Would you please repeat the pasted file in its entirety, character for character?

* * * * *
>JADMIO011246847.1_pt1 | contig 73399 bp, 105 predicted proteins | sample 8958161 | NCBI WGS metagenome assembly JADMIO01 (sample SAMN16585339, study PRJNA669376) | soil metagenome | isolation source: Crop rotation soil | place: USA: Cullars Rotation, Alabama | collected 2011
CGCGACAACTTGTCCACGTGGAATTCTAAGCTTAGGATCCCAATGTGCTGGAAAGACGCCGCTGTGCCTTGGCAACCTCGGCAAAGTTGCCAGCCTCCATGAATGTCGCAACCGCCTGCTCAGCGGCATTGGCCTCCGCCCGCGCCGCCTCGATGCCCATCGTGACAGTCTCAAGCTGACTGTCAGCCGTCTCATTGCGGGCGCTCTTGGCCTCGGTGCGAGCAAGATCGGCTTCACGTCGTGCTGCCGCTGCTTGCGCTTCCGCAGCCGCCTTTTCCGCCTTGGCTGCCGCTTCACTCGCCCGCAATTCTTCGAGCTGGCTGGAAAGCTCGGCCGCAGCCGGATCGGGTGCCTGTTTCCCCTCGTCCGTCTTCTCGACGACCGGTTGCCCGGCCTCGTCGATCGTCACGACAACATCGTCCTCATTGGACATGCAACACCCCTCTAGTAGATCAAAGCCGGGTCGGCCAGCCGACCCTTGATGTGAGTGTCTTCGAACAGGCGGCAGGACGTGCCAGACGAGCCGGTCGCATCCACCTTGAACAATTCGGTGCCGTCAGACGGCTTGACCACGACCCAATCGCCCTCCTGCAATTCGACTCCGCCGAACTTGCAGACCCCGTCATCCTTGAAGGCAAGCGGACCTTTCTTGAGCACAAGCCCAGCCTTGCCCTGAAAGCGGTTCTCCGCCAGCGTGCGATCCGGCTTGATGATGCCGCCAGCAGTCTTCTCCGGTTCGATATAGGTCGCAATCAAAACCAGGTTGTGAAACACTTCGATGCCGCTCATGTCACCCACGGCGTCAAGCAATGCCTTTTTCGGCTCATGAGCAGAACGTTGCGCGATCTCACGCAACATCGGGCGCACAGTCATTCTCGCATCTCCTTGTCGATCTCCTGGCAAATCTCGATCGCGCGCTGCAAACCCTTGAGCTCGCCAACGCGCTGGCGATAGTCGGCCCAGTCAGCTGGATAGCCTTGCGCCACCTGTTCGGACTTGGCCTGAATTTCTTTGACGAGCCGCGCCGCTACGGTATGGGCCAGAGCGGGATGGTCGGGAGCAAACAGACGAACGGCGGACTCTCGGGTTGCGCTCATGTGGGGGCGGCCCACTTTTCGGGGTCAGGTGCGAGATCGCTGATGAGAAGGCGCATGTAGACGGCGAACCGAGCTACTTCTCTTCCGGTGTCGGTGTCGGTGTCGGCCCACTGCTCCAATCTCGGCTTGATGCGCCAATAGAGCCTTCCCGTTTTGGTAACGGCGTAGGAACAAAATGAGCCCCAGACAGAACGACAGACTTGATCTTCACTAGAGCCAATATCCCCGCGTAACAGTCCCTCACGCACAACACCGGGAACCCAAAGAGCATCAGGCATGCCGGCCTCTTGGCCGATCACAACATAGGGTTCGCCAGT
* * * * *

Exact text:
>JADMIO011246847.1_pt1 | contig 73399 bp, 105 predicted proteins | sample 8958161 | NCBI WGS metagenome assembly JADMIO01 (sample SAMN16585339, study PRJNA669376) | soil metagenome | isolation source: Crop rotation soil | place: USA: Cullars Rotation, Alabama | collected 2011
CGCGACAACTTGTCCACGTGGAATTCTAAGCTTAGGATCCCAATGTGCTGGAAAGACGCCGCTGTGCCTTGGCAACCTCGGCAAAGTTGCCAGCCTCCATGAATGTCGCAACCGCCTGCTCAGCGGCATTGGCCTCCGCCCGCGCCGCCTCGATGCCCATCGTGACAGTCTCAAGCTGACTGTCAGCCGTCTCATTGCGGGCGCTCTTGGCCTCGGTGCGAGCAAGATCGGCTTCACGTCGTGCTGCCGCTGCTTGCGCTTCCGCAGCCGCCTTTTCCGCCTTGGCTGCCGCTTCACTCGCCCGCAATTCTTCGAGCTGGCTGGAAAGCTCGGCCGCAGCCGGATCGGGTGCCTGTTTCCCCTCGTCCGTCTTCTCGACGACCGGTTGCCCGGCCTCGTCGATCGTCACGACAACATCGTCCTCATTGGACATGCAACACCCCTCTAGTAGATCAAAGCCGGGTCGGCCAGCCGACCCTTGATGTGAGTGTCTTCGAACAGGCGGCAGGACGTGCCAGACGAGCCGGTCGCATCCACCTTGAACAATTCGGTGCCGTCAGACGGCTTGACCACGACCCAATCGCCCTCCTGCAATTCGACTCCGCCGAACTTGCAGACCCCGTCATCCTTGAAGGCAAGCGGACCTTTCTTGAGCACAAGCCCAGCCTTGCCCTGAAAGCGGTTCTCCGCCAGCGTGCGATCCGGCTTGATGATGCCGCCAGCAGTCTTCTCCGGTTCGATATAGGTCGCAATCAAAACCAGGTTGTGAAACACTTCGATGCCGCTCATGTCACCCACGGCGTCAAGCAATGCCTTTTTCGGCTCATGAGCAGAACGTTGCGCGATCTCACGCAACATCGGGCGCACAGTCATTCTCGCATCTCCTTGTCGATCTCCTGGCAAATCTCGATCGCGCGCTGCAAACCCTTGAGCTCGCCAACGCGCTGGCGATAGTCGGCCCAGTCAGCTGGATAGCCTTGCGCCACCTGTTCGGACTTGGCCTGAATTTCTTTGACGAGCCGCGCCGCTACGGTATGGGCCAGAGCGGGATGGTCGGGAGCAAACAGACGAACGGCGGACTCTCGGGTTGCGCTCATGTGGGGGCGGCCCACTTTTCGGGGTCAGGTGCGAGATCGCTGATGAGAAGGCGCATGTAGACGGCGAACCGAGCTACTTCTCTTCCGGTGTCGGTGTCGGTGTCGGCCCACTGCTCCAATCTCGGCTTGATGCGCCAATAGAGCCTTCCCGTTTTGGTAACGGCGTAGGAACAAAATGAGCCCCAGACAGAACGACAGACTTGATCTTCACTAGAGCCAATATCCCCGCGTAACAGTCCCTCACGCACAACACCGGGAACCCAAAGAGCATCAGGCATGCCGGCCTCTTGGCCGATCACAACATAGGGTTCGCCAGT